…The Florida governor’s race was decided by only a 1.2 percent margin, with Governor Rick Scott narrowly beating former Governor Charlie Crist by just under 72,000 votes.
Florida has passed a host of new voting restrictions over the past few years. Perhaps the most significant for this election was a decision by Scott and his clemency board to make it virtually impossible for the more than 1.3 million Floridians who were formerly convicted of crimes but have done their time and paid their debt to society to have their voting rights restored. Under Florida’s law, the harshest in the country, one in three African-American men is essentially permanently disenfranchised. Ironically, Scott had rolled back rights that were expanded under Governor Crist, who had established a path for people with past convictions to more easily get their voting rights restored. Under that process, more than 150,000 citizens had their rights restored before Scott changed the rules. This is part of a pattern this year of candidates benefiting from voting restrictions they helped to pass.
…It is little solace to the more than 600,000 registered voters in Texas who could not vote this year because they lack IDs the state will accept that the governor’s race was decided by more than 600,000 votes. For one thing, there are far more races — from state legislator to justice of the peace — that affect voters’ day-to-day lives and that could have been impacted by those lost votes. But more importantly, those citizens — a number of whom were long-time voters who were turned away from the polls this year — were denied their basic right of citizenship, their ability to hold their politicians accountable, and their ability to join their friends and family to have a say over what happens in their communities. The dignitary harm comes through loud and clear when you read their stories.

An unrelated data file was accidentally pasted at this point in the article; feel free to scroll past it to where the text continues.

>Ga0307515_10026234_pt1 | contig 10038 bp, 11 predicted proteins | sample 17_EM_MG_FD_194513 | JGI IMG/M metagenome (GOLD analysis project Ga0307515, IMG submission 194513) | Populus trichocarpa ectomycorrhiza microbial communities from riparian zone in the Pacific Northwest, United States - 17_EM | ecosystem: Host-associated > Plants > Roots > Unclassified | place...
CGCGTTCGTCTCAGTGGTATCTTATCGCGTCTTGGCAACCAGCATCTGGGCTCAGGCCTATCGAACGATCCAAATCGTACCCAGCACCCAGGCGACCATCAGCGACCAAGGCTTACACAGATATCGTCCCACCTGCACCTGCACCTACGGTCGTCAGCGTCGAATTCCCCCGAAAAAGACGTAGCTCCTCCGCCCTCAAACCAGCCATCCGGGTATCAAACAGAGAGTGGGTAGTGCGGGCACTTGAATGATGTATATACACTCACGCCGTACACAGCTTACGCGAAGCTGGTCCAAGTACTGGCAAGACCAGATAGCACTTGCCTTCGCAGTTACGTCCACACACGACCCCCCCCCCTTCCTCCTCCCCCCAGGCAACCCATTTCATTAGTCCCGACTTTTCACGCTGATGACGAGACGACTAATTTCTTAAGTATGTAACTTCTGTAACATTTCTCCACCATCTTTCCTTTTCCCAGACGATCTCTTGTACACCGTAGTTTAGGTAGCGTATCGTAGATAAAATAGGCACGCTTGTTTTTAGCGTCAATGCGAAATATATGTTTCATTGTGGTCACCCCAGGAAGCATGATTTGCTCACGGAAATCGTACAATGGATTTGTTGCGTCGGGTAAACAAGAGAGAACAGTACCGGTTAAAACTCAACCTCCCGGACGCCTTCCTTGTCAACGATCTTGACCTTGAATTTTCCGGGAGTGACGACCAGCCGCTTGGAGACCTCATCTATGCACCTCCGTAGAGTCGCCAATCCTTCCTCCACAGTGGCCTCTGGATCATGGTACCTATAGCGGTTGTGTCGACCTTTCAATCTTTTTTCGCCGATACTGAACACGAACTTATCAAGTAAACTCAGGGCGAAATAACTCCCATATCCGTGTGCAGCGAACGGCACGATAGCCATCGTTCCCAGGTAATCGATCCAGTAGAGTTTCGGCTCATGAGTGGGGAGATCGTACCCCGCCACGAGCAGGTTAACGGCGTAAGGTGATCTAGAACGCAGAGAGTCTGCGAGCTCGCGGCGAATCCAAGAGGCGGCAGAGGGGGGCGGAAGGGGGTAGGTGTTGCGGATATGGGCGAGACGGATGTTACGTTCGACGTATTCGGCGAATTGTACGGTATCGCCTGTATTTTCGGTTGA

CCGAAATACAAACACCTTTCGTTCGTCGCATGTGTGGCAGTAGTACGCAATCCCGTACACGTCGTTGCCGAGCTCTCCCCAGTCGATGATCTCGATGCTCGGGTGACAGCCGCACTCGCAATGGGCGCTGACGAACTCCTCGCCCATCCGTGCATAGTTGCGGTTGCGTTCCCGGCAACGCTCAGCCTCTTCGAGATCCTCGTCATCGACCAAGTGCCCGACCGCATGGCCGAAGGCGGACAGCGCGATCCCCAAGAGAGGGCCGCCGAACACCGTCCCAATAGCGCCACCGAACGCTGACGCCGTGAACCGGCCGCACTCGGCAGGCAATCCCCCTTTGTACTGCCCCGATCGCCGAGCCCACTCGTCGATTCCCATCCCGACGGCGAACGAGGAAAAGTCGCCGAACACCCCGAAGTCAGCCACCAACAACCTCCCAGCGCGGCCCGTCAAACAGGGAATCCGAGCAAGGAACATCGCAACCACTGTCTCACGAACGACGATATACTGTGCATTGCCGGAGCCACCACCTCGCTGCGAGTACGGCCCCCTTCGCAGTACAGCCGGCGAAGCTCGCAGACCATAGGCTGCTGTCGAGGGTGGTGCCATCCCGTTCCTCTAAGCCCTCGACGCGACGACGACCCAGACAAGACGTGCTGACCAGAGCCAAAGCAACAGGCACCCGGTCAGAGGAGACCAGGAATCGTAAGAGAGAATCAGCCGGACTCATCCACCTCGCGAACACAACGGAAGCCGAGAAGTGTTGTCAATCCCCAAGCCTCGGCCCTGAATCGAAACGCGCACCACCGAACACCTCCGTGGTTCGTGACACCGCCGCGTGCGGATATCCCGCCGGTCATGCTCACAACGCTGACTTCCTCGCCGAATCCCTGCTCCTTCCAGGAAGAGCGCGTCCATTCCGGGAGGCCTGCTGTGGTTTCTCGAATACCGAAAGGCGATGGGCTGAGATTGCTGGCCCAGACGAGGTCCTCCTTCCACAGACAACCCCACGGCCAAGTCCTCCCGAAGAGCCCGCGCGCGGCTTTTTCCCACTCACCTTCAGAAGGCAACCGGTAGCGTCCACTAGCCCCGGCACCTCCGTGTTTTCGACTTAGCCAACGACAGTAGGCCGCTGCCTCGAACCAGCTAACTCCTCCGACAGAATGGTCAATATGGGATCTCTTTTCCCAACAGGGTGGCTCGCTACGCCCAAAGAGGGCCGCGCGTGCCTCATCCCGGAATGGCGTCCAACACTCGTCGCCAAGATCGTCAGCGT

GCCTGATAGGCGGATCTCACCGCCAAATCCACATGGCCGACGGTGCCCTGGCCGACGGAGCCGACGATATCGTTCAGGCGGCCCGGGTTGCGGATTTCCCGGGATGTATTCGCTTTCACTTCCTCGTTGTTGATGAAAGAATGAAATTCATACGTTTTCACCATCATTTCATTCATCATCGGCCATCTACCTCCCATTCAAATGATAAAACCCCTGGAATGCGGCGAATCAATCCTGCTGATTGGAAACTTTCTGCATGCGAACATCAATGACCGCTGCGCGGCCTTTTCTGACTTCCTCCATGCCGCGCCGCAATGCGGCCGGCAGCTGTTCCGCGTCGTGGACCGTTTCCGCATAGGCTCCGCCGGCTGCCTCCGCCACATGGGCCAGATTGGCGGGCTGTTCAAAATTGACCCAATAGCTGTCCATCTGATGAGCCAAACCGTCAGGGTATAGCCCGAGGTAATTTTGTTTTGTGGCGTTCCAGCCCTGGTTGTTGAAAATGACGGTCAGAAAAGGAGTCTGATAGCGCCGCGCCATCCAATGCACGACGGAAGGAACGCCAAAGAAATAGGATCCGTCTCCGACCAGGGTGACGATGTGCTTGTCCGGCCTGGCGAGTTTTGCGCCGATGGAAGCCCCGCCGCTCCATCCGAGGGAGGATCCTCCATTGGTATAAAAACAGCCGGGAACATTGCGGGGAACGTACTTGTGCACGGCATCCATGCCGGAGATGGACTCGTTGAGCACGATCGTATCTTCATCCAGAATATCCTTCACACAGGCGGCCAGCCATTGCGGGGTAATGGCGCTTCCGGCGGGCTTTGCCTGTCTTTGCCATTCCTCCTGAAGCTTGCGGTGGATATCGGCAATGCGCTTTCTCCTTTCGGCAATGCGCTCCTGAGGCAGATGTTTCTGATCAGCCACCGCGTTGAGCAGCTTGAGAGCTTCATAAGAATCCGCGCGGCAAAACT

When you factor out voter suppression laws, Republican majorities in the south and elsewhere become shaky indeed. There will be a blue wave election eventually, and much of the gerrymandering and voter suppression will be reversed.
Lind is right that Latino culture and voting patterns are complex, and yes, Republican social conservatism will continue to appeal to a substantial minority of Hispanic voters. But there is not much indication that the GOP will soon outgrow it’s nativist immigrant-bashers, who are already creating serious problems for the Republicans’ presidential field. The GOP’s share of southern Latino votes will more likely shrink than increase in the years ahead.
Increasing percentages of Latino and African American voters in southern states will continue to help Democrats. Virginia, Florida and North Carolina are now purple states. It will take longer for Georgia and longer still for Texas.
But let’s not forget that the U.S. Supreme Court is just a retirement and an election away from balance being restored. When that happens, the recent era of voter suppression could end quite quickly and the bandwagon dismissing prospects for the emerging Democratic majority will become silent.